July 09, 2018

The Basel Committee stupidly made banks substitute savvy loan officers with equity minimizing financial engineers

Sir, John Plender, reviewing Philip Augar’s “The Bank That Lived a Little” writes: Not so long ago banking was a relatively simple business whose main focus was on deposit-taking and lending. Then in the 1980s everything changed as a powerful tide of deregulation swept through the industry… courtesy of Ronald Reagan and Margaret Thatcher”, “Head rush”, July 7.

Was it “deregulation” or plain missregulation? The main change that was introduced in banking, in 1988, with the Basel Accord, was the risk weighted capital requirements for banks.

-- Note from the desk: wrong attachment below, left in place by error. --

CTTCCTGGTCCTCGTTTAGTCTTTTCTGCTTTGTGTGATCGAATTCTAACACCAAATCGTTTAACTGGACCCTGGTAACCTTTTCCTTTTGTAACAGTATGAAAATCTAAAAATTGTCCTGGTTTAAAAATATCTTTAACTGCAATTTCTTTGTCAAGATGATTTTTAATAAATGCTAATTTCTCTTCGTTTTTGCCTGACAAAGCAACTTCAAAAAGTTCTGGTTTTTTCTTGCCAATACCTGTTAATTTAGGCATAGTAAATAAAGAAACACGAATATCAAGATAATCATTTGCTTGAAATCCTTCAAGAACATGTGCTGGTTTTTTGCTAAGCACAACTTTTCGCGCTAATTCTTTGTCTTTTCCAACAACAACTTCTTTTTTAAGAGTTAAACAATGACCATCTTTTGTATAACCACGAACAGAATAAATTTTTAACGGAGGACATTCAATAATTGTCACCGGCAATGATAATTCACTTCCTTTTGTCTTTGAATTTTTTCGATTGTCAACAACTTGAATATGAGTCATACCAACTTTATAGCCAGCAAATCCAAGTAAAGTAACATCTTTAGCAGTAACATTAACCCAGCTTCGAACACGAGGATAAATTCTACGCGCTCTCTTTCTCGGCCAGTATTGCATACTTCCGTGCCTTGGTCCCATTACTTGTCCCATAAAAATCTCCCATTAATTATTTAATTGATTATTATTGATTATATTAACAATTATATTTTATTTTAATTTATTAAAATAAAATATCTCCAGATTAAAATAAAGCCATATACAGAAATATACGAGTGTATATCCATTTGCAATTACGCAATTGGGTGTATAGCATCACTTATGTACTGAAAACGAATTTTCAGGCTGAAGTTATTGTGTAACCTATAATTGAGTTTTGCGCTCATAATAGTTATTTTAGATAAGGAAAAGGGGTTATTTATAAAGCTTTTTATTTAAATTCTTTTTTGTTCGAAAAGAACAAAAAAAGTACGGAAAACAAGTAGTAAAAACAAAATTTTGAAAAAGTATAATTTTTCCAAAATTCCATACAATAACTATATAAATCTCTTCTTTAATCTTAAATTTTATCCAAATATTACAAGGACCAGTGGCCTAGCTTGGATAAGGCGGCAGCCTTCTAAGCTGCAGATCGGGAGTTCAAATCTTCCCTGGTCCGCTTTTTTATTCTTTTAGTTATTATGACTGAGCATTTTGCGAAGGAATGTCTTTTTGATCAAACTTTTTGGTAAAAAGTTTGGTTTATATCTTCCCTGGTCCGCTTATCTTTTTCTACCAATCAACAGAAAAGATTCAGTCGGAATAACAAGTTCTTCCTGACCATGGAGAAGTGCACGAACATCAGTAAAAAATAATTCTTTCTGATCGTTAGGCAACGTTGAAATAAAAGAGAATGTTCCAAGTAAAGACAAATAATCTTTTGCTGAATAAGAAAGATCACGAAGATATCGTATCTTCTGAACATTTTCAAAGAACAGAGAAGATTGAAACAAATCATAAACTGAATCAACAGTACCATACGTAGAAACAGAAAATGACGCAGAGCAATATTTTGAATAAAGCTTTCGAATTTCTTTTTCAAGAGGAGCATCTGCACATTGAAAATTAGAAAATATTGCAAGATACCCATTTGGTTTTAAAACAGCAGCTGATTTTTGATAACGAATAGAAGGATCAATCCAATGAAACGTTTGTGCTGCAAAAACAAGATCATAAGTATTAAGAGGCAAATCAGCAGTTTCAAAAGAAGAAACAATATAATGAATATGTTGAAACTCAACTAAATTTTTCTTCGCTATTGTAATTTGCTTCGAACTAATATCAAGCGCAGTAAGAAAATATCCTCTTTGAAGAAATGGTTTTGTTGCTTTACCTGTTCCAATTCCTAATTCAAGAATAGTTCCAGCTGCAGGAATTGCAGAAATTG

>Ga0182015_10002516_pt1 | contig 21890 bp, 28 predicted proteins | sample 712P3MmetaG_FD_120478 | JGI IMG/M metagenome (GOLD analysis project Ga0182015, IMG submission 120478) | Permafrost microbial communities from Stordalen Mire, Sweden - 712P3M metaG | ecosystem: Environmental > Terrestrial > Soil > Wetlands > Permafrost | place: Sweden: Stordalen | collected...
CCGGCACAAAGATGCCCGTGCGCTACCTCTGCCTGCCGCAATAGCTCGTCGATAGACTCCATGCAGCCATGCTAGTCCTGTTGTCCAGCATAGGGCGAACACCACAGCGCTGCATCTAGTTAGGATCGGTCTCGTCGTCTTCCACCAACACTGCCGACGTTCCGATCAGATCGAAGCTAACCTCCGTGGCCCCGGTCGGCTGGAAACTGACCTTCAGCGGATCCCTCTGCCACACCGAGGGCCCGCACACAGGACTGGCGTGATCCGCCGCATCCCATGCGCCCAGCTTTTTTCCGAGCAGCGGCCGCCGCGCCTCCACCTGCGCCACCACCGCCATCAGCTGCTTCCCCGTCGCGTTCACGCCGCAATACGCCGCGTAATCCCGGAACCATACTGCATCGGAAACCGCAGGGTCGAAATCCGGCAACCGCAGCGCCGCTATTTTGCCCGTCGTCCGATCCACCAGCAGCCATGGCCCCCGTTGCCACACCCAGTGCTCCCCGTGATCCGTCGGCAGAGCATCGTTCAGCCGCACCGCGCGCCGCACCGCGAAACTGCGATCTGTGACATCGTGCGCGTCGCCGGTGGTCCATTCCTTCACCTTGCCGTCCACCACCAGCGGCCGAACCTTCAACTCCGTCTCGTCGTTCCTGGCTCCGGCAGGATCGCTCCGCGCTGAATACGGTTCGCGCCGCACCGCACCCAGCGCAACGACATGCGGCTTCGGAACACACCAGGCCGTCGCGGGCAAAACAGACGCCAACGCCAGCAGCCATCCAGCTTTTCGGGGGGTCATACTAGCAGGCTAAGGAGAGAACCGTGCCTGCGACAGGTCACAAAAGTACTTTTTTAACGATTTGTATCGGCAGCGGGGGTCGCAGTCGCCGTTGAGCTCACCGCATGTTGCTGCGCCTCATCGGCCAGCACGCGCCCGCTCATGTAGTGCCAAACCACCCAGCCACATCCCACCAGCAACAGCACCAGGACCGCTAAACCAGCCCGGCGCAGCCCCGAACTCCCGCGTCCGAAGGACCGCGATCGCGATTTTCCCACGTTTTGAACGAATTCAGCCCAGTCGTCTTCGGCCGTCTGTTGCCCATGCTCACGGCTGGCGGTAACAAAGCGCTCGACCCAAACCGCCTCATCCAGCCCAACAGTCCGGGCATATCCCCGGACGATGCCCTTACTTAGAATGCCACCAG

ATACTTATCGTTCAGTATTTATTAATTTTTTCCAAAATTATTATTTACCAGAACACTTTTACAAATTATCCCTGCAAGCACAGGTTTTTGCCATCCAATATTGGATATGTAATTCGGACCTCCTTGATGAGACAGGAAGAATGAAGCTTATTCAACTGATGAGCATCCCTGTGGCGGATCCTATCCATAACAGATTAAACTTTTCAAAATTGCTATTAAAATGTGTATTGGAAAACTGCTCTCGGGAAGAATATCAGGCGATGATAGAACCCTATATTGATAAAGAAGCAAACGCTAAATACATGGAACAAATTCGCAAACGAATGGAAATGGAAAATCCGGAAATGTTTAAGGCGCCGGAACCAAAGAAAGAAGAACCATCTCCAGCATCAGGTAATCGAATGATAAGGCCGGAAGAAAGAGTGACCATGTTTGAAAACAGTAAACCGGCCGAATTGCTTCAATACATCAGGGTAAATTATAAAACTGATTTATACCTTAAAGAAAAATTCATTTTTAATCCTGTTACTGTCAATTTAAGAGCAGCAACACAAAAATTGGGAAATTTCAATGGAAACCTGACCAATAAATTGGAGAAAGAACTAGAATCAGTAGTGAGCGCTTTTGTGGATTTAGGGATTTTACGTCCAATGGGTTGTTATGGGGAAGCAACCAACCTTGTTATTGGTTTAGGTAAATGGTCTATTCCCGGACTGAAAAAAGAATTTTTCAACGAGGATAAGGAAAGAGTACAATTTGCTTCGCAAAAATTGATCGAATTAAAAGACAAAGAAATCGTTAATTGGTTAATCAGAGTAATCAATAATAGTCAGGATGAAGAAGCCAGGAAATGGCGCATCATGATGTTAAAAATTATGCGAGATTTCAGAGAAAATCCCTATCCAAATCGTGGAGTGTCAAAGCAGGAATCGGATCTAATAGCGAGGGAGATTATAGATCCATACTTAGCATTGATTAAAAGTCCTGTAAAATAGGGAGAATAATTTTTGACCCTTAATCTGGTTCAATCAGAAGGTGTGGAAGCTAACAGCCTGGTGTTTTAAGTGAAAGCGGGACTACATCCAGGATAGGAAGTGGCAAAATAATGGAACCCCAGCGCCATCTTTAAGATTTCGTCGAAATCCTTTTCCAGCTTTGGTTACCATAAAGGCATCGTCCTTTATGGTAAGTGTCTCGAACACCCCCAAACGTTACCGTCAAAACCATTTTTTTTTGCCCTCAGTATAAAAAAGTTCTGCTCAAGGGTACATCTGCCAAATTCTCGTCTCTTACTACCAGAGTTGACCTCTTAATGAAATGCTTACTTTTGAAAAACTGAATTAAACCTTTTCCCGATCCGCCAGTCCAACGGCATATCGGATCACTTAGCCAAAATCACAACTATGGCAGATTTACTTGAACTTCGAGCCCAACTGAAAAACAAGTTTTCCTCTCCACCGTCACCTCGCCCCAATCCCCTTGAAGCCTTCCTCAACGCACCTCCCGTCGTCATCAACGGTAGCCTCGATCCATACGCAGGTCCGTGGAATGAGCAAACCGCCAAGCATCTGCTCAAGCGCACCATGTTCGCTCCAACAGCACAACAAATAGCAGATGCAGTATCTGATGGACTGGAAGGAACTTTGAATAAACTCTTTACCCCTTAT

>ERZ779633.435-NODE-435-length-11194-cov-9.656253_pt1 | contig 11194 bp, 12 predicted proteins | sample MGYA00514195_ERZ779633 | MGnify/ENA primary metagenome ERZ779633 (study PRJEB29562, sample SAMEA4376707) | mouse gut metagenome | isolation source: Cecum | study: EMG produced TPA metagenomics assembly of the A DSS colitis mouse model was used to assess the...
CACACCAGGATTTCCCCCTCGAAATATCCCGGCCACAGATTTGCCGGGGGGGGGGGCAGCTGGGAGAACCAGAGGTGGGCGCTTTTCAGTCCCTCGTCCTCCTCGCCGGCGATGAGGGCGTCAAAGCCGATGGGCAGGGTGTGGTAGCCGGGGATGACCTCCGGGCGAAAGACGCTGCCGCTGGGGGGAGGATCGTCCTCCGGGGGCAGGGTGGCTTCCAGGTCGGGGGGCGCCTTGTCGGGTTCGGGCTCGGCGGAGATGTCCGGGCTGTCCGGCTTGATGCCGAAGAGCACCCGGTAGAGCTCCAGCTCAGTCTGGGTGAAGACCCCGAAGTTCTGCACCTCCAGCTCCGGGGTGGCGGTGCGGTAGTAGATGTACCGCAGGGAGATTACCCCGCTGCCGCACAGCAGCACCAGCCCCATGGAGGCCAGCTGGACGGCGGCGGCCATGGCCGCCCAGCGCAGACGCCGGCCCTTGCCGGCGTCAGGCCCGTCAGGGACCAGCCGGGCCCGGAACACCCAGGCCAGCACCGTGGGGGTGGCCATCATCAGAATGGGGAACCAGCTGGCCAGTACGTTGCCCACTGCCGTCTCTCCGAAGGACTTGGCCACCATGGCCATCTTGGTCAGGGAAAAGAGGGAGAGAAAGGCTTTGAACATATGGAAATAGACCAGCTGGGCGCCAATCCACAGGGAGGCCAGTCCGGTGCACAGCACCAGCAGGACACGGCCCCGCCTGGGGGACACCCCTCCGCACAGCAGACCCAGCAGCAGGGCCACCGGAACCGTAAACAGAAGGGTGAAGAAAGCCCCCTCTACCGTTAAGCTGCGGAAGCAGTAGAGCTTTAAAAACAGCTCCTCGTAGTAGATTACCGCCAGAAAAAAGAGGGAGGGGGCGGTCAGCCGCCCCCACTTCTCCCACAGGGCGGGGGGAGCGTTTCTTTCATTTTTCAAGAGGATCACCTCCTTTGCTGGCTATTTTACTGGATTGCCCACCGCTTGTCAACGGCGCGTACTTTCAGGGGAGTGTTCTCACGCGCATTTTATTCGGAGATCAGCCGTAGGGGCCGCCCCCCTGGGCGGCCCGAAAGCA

That meant that from there on, the risk-adjusted returns on bank equity were not to be maximized by savvy loan officers, but by equity minimizing financial engineers.

And clearly “increasing amounts of risk in relation to dwindling cushions of capital” allowed the bonuses of bankers to be so much higher.

Has banking “turned into an ethics-free zone”? Yes, but blame the regulators for much of that. Now, 30 years later, I would think there is no room to put the blame on Ronald Reagan or Margaret Thatcher. 

Frankly, since FT has not dared to ask regulators why banks have to hold more capital against what is dangerous perceived as safe than against what is made innocous by being perceived as risky, as I see it, FT is so much more responsible for all this mess.